Megaport wins data centre spat with TPG

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Megaport wins data centre spat with TPG
Megaport founder Bevan Slattery

But TPG hints at potential court case.

Megaport has won a battle through the communications arbitrator against TPG-owned Pipe Networks after the telco tried to prevent Megaport from accessing two Pipe data centres.

In January this year Megaport owner Bevan Slattery claimed TPG - the new owner of his former company Pipe Networks - was denying its rivals access to two of the data centre operator's facilities.

As a result, Slattery advised customers that Megaport had been forced to suspend taking new orders for services from Pipe’s Brisbane and Fortitude Valley data centres in Queensland, due to TPG’s attempts to block Megaport from installing fibre in the facilities.

Slattery said TPG claimed Pipe’s customers were not ‘occupiers’ of the data centres and therefore Megaport could not use powers under Schedule 3 of the Telecommunications Act - which allow carriers access to buildings without needing permission from the owners in order to provide services to occupants - to access the facilities.

"If accepted, this argument would mean that Pipe's datacentres could become 'competition-free zones', and TPG can (and evidently will) prevent Pipe's telehousing customers from ordering services from competitive carriers such as Megaport," Slattery said at the time.

He promised to take the case to the Telecommunications Industry Ombudsman, which Slattery late yesterday revealed had ruled in his favour.

Pipe had argued to the TIO that Megaport had no right to supply services to Pipe’s telehousing customers, who were able to obtain such services from Pipe itself - an argument that was rejected by the TIO, according to the decision document sighted by iTnews.

Pipe also argued that Megaport's installation of its oqn equipment in the data centres would mean the data centre operator would be unable to use the space for its own equipment, which would 'permanently deprive Pipe of space for which it pays and for which it has uses in the future'.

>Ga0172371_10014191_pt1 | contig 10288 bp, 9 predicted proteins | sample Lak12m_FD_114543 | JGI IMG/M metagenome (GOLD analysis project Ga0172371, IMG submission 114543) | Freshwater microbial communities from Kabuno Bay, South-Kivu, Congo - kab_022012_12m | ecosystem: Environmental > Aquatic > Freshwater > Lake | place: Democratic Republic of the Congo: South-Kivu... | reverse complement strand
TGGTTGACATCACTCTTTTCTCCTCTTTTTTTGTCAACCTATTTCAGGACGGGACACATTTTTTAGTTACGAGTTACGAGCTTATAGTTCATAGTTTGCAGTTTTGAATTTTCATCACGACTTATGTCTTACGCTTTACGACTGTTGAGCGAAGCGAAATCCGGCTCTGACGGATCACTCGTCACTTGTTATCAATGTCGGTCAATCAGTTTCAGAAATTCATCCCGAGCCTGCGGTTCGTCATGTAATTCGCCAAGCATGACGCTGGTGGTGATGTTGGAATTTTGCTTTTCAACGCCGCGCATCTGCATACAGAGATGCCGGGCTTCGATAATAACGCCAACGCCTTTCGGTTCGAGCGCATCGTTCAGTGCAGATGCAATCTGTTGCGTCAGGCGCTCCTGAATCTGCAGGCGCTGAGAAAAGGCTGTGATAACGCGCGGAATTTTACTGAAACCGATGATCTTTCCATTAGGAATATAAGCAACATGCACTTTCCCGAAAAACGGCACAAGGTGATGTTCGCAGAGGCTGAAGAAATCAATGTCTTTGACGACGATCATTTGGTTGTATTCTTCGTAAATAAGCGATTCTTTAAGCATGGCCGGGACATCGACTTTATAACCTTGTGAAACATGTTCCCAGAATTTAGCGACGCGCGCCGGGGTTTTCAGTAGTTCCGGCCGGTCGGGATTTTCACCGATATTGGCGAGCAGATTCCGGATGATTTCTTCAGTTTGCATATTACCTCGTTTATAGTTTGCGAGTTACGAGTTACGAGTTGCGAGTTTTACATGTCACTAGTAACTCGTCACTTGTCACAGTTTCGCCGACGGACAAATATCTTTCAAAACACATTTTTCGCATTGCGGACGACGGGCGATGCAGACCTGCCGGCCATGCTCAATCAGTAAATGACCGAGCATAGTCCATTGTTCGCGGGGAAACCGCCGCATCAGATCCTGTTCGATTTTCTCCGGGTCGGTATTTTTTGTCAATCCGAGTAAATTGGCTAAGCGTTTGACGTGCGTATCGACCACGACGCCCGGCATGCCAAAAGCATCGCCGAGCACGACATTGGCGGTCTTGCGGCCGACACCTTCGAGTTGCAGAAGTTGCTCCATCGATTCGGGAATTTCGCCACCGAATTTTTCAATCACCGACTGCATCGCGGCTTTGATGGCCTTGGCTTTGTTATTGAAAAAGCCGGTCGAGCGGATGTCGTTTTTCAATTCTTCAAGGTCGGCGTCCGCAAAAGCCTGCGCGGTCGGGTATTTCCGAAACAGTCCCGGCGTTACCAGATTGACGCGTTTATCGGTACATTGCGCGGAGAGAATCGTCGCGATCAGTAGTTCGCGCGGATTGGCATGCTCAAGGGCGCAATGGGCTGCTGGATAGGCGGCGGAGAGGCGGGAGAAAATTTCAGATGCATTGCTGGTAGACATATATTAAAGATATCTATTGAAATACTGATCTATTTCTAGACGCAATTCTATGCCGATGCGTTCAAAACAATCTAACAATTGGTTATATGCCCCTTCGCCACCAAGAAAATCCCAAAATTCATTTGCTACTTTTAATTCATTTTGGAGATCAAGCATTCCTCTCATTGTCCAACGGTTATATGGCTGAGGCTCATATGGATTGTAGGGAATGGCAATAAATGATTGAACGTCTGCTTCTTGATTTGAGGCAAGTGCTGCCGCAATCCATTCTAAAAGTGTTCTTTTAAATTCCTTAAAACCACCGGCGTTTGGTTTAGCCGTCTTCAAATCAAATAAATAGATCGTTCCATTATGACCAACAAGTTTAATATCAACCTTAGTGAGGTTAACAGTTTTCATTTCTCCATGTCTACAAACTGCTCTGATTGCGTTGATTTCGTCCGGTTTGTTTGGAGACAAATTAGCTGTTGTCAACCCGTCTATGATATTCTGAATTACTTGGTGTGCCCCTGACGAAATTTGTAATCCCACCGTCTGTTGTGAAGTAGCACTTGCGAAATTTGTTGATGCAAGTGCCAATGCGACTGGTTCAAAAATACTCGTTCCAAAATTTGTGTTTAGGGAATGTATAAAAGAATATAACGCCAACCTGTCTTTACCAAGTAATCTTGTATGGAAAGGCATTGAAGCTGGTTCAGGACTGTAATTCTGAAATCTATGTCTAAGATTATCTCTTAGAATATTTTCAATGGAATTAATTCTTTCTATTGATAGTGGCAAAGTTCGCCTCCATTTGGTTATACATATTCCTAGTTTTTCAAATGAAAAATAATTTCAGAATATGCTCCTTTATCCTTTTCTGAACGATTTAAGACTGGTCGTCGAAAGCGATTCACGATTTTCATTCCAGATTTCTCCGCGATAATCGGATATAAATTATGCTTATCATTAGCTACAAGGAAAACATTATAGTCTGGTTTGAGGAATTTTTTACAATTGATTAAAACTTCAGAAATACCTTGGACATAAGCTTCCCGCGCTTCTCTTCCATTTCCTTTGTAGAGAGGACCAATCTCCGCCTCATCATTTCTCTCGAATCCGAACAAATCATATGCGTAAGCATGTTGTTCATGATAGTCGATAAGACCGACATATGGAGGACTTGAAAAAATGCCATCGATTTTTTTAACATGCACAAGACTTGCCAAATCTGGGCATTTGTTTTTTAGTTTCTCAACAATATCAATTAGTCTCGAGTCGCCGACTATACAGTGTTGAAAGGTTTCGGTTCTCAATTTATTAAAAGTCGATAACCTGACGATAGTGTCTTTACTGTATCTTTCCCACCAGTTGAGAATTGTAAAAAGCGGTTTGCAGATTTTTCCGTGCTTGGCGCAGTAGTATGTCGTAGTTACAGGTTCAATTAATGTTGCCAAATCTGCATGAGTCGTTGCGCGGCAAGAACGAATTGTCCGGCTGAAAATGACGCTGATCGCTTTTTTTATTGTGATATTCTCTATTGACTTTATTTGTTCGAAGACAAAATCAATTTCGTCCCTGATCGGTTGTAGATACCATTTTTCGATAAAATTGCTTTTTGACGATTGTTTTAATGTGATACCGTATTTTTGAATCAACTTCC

The TIO rejected both arguments and said Megaport had legal rights to install connection equipment in the data centres in order to supply Pipe’s telehousing customers with competing services.

As such, Megaport will be able to install its own equipment in the Fortitude Valley data centre from June 16 this year. The company is awaiting a decision for the Brisbane facilitiy. 

"The sad part of this situation is that Pipe/TPG's position isn't isolated and that Megaport is finding that non-independent data centre operators, usually operated by carriers, are attempting to frustrate Megaports entry into the market,” Slattery said in a statement late yesterday.

“Independent data centre operators welcome Megaport with open arms and understand the value we bring to their ecosystems. It's important for organisations that are looking for colocation to look beyond "price" and consider whether they should put their IT infrastructure in a thriving independent ecosystem or in a zombie carrier data centre – the "undead" of colocation."

But a spokesperson for TPG said the company would consider whether the issue could be dealt with in court.

"Pipe considers that access rights under Schedule 3 to the Telecommunications Act may not be as broad as the TIO’s findings imply, insofar as they deal with accessing data centres," a spokesperson told iTnews.

"If Schedule 3 entitles access to all data centres, which presumably includes all Telstra exchanges, NBN POIs and other commercial data centres, there is the potential for a significant shift in the business models for data centres across the country."

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